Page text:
This interview originally appeared in the Last Word on Nothing.
Dearest readers, we hope you had a gluttonous, slothful, greedy, and lustful holiday, with only the tiniest touches of wrath. My compatriots and I at the Last Word on Nothing are celebrating the season with a series of posts on the Seven Deadly Sins. I got things started with a conversation with conservation biologist Michael Soule, the founder of the Society for Conservation Biology and The Wildlands Network and a professor emeritus of environmental studies at the University of California at Santa Cruz. In recent years, in pursuit of an ultimate explanation for human reluctance to protect biodiversity, Soule has turned his attention to the seven deadlies, examining their history and evolution as both a scientist and a longtime Buddhist practitioner. I spoke with Soule at his home in western Colorado.
Q. From a biologist’s perspective, what is sin?
A. Sin is about the most primitive emotional elements of survival and reproduction. If you look at the seven deadly sins, you see that each of them concerns a major component of fitness — how we survive, and how we succeed in courtship and reproduction.
So in that sense, there’s nothing biologically bad about any of the sins. All of them are necessary for survival and reproduction.
Q. So the reproductive purpose of lust is obvious. What about the other sins?
A. Well, let’s start with greed, which evolutionarily is by far the oldest sin — as old as life itself. All organisms have to seek resources, and in our species this desire for energy leads to the sin of greed, because our awareness of selfishness lets us choose to be greedy or not. Competition for resources is also ancient, and with competition comes aversion, or anger, toward one’s competitors. So the second-oldest vice is anger.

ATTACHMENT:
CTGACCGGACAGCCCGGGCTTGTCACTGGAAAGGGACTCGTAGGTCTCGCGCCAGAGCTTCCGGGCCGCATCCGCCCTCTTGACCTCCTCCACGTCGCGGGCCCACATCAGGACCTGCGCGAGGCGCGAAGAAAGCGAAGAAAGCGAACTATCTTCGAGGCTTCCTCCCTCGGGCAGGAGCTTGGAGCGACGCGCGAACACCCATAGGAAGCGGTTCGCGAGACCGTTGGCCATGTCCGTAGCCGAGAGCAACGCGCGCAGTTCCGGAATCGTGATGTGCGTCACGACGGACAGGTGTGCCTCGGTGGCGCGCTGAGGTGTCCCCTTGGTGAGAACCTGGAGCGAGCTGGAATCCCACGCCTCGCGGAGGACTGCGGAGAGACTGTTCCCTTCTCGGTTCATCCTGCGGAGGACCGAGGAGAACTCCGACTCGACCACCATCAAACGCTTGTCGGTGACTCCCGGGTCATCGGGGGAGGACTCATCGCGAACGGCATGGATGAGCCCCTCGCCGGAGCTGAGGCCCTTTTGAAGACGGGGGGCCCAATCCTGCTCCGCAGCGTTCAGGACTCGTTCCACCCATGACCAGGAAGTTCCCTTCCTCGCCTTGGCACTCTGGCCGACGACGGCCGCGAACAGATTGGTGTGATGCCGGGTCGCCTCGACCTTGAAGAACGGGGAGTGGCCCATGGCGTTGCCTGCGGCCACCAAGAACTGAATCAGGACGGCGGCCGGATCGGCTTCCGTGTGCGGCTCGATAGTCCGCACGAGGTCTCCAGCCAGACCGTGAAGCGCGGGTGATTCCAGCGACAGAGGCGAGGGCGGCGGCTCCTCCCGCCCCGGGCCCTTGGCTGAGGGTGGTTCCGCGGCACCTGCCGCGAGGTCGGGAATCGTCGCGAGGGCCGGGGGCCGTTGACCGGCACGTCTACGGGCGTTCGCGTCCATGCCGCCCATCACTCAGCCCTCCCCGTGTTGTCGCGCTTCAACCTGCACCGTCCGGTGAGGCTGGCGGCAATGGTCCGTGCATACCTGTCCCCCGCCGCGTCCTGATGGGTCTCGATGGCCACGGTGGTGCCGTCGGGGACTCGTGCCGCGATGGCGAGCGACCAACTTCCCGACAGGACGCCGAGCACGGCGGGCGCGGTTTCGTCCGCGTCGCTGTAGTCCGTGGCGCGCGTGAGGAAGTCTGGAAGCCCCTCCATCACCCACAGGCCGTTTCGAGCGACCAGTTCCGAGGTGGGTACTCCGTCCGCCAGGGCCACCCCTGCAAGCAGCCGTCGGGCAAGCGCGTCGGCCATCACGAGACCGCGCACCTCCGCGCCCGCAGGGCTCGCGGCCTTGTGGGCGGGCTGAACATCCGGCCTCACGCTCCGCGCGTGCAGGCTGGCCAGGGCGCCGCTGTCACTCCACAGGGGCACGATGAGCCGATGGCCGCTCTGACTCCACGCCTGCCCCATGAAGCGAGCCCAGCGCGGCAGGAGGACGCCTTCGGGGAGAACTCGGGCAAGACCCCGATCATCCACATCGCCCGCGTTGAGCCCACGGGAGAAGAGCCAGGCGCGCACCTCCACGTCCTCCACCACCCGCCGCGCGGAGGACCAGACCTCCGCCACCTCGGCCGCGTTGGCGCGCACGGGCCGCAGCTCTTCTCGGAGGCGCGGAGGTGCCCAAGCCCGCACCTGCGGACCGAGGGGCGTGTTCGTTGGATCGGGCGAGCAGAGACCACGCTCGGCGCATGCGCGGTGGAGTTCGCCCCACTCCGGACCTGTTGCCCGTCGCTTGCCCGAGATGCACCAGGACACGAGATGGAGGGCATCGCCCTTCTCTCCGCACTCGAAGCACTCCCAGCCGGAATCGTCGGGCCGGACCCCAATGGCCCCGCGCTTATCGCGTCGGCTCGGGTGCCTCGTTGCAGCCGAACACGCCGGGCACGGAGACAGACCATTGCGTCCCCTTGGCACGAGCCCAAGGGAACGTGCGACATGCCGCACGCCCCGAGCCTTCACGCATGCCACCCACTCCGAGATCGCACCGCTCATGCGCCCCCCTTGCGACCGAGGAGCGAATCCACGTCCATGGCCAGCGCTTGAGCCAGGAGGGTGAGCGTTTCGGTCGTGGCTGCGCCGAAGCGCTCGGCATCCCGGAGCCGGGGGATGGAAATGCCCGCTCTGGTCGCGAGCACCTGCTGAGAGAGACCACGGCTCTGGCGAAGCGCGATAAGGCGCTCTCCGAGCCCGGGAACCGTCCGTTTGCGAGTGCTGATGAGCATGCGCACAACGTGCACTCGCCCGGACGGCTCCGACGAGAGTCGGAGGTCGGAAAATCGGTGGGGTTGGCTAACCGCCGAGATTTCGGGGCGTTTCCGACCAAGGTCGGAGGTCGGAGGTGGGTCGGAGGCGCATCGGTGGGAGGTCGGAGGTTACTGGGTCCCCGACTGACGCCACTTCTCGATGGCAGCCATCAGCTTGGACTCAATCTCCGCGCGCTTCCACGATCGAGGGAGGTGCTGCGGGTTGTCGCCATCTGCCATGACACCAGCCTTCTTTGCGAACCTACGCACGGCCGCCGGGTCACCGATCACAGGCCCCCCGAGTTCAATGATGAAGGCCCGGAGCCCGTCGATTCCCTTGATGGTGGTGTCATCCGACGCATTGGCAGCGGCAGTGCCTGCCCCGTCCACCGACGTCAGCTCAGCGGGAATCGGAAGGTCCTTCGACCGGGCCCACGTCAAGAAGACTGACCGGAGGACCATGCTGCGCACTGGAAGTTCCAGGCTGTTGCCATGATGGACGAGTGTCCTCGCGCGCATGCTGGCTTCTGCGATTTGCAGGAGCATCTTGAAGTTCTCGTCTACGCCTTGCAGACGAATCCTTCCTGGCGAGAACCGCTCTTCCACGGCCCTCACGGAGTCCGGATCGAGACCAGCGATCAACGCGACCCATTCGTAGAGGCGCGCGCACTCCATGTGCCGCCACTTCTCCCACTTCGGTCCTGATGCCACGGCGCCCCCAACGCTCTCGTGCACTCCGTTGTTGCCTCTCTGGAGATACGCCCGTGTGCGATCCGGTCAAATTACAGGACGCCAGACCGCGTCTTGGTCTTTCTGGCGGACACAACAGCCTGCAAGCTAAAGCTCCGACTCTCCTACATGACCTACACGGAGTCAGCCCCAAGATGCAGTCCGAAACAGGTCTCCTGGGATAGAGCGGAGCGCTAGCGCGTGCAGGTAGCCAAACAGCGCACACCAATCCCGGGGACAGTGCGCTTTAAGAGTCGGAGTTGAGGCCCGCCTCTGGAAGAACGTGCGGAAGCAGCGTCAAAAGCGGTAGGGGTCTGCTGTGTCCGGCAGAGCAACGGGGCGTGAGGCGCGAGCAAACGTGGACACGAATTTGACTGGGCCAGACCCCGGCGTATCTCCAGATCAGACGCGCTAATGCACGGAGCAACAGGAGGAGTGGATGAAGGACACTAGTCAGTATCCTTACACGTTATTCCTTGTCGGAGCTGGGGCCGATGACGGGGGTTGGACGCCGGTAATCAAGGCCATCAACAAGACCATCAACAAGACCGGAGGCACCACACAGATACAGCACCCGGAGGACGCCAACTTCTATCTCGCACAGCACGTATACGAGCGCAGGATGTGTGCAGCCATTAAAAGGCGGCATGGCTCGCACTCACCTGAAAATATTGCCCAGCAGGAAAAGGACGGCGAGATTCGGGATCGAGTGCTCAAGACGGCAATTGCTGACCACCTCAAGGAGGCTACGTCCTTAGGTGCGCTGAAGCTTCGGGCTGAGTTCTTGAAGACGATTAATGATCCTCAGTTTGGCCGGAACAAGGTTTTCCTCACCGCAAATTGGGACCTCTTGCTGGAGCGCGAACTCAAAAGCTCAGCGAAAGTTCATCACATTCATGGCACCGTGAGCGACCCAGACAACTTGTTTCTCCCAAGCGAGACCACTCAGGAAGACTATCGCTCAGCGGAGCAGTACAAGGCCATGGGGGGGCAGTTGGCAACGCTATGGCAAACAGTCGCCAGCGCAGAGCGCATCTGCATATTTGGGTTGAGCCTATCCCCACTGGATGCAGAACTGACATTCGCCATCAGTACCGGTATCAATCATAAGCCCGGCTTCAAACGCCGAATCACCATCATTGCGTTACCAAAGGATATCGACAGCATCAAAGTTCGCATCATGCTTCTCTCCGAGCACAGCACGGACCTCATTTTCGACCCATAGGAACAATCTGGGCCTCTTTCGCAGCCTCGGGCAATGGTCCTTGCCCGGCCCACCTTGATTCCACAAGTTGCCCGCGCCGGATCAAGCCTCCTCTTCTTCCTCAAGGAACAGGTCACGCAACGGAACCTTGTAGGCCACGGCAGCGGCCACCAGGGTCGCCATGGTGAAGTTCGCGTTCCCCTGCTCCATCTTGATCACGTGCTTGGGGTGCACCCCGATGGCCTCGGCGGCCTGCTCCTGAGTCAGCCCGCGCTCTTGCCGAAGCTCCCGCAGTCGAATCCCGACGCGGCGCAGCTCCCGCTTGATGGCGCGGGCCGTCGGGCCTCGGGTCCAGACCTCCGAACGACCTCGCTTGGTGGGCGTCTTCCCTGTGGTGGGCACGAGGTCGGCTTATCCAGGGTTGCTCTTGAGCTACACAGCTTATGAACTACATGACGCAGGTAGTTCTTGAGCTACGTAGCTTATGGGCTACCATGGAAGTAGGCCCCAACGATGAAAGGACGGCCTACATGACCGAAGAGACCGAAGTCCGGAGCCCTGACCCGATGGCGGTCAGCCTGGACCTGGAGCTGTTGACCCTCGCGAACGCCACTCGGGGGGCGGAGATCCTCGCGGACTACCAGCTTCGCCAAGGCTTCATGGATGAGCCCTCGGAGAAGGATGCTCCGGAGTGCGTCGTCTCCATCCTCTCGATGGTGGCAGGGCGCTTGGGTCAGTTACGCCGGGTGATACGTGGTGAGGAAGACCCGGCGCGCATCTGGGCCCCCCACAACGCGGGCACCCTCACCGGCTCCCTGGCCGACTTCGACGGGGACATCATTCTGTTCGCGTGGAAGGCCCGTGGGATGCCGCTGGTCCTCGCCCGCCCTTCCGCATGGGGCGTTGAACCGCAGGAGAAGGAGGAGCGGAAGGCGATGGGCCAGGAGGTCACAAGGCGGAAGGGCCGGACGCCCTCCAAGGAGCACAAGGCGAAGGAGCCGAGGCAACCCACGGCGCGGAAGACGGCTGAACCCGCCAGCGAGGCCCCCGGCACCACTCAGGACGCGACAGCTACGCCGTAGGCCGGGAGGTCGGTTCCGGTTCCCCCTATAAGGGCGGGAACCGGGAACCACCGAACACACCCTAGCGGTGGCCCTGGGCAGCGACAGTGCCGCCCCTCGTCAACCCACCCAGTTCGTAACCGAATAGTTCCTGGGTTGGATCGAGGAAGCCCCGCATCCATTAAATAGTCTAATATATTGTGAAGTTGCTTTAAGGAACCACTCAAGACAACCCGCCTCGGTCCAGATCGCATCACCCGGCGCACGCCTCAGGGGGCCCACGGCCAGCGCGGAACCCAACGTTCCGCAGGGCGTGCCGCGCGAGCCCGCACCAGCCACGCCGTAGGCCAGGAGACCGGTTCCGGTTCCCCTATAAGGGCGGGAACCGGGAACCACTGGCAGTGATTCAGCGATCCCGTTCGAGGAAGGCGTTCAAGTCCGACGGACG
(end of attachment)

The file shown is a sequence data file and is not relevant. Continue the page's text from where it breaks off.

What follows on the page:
Then you have the ancient visceral impulses, those that arise from the animal needs to sleep, eat, and mate: In humans these become sloth, gluttony, and lust. Gluttony is just the inherited desire to eat when food is available, because it’s never certain when the next meal is going to show up. Sloth is simply the need to rest. Lust is clearly essential for sexual reproduction. These five sins are all in the limbic system — they’re primitive.
The two remaining sins are envy and pride, the only so-called sins that are nearly uniquely human. They’re by far the most recent ones, located in the young neocortex, according to functional MRI scans. They require theory of mind — the capacity to understand that other people have minds — and they can only exist in highly social animals. Envy motivates a person to get more stuff, status, or sex. Pride is based on ego, which can be attractive to potential mates and friends.
Q. Does every culture have a concept of sin?
A. Every major spiritual tradition does. The Torah, the five books of Moses, doesn’t talk about sins, but it talks about behaviors and impulses that are bad for the group. It’s a different typology, but it overlaps a lot with sin. As far as I know, sin — the concept of the seven deadly sins — was invented by Horace. The seven sins were adopted by the early Christians as a typology for explaining the obstacles to becoming one with Jesus.
In Buddhism, you have the three poisons: greed, anger, and ignorance. So different spiritual traditions have different typologies of sin, but they all end up being about self: too much self, too much me and my cognition.
Q. Have these concepts changed over millennia?